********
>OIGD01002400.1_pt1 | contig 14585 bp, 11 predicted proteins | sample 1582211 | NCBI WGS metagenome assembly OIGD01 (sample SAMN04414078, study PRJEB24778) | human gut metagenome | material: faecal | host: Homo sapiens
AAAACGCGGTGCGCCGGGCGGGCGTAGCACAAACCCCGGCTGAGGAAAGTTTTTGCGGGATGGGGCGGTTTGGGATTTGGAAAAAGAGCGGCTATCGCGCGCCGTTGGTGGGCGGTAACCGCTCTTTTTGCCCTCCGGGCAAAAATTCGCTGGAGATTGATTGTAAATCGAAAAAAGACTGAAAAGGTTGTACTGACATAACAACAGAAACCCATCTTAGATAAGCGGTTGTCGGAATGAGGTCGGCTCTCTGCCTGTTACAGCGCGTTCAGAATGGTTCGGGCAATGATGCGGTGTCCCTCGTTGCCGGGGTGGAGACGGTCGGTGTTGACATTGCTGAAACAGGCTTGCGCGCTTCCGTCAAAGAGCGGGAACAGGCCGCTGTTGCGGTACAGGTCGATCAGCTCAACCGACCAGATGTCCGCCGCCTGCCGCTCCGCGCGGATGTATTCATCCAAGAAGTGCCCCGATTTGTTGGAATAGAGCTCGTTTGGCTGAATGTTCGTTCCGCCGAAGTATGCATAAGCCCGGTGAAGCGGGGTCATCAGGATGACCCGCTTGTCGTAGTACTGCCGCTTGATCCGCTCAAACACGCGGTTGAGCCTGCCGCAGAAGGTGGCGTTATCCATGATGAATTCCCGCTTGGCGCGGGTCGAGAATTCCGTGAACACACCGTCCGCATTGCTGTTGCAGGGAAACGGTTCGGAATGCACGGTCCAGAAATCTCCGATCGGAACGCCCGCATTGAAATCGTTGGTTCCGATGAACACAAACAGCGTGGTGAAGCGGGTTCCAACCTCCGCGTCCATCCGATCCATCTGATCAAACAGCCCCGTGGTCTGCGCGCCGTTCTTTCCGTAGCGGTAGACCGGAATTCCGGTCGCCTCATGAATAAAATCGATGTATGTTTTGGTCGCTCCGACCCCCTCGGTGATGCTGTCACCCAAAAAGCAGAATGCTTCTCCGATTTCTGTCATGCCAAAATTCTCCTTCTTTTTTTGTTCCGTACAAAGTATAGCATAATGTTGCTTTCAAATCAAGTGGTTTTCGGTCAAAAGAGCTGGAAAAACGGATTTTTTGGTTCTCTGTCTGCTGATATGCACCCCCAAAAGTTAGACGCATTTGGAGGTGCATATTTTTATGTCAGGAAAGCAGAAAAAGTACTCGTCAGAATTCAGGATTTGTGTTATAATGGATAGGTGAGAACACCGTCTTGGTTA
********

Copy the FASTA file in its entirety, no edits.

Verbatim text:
>OIGD01002400.1_pt1 | contig 14585 bp, 11 predicted proteins | sample 1582211 | NCBI WGS metagenome assembly OIGD01 (sample SAMN04414078, study PRJEB24778) | human gut metagenome | material: faecal | host: Homo sapiens
AAAACGCGGTGCGCCGGGCGGGCGTAGCACAAACCCCGGCTGAGGAAAGTTTTTGCGGGATGGGGCGGTTTGGGATTTGGAAAAAGAGCGGCTATCGCGCGCCGTTGGTGGGCGGTAACCGCTCTTTTTGCCCTCCGGGCAAAAATTCGCTGGAGATTGATTGTAAATCGAAAAAAGACTGAAAAGGTTGTACTGACATAACAACAGAAACCCATCTTAGATAAGCGGTTGTCGGAATGAGGTCGGCTCTCTGCCTGTTACAGCGCGTTCAGAATGGTTCGGGCAATGATGCGGTGTCCCTCGTTGCCGGGGTGGAGACGGTCGGTGTTGACATTGCTGAAACAGGCTTGCGCGCTTCCGTCAAAGAGCGGGAACAGGCCGCTGTTGCGGTACAGGTCGATCAGCTCAACCGACCAGATGTCCGCCGCCTGCCGCTCCGCGCGGATGTATTCATCCAAGAAGTGCCCCGATTTGTTGGAATAGAGCTCGTTTGGCTGAATGTTCGTTCCGCCGAAGTATGCATAAGCCCGGTGAAGCGGGGTCATCAGGATGACCCGCTTGTCGTAGTACTGCCGCTTGATCCGCTCAAACACGCGGTTGAGCCTGCCGCAGAAGGTGGCGTTATCCATGATGAATTCCCGCTTGGCGCGGGTCGAGAATTCCGTGAACACACCGTCCGCATTGCTGTTGCAGGGAAACGGTTCGGAATGCACGGTCCAGAAATCTCCGATCGGAACGCCCGCATTGAAATCGTTGGTTCCGATGAACACAAACAGCGTGGTGAAGCGGGTTCCAACCTCCGCGTCCATCCGATCCATCTGATCAAACAGCCCCGTGGTCTGCGCGCCGTTCTTTCCGTAGCGGTAGACCGGAATTCCGGTCGCCTCATGAATAAAATCGATGTATGTTTTGGTCGCTCCGACCCCCTCGGTGATGCTGTCACCCAAAAAGCAGAATGCTTCTCCGATTTCTGTCATGCCAAAATTCTCCTTCTTTTTTTGTTCCGTACAAAGTATAGCATAATGTTGCTTTCAAATCAAGTGGTTTTCGGTCAAAAGAGCTGGAAAAACGGATTTTTTGGTTCTCTGTCTGCTGATATGCACCCCCAAAAGTTAGACGCATTTGGAGGTGCATATTTTTATGTCAGGAAAGCAGAAAAAGTACTCGTCAGAATTCAGGATTTGTGTTATAATGGATAGGTGAGAACACCGTCTTGGTTA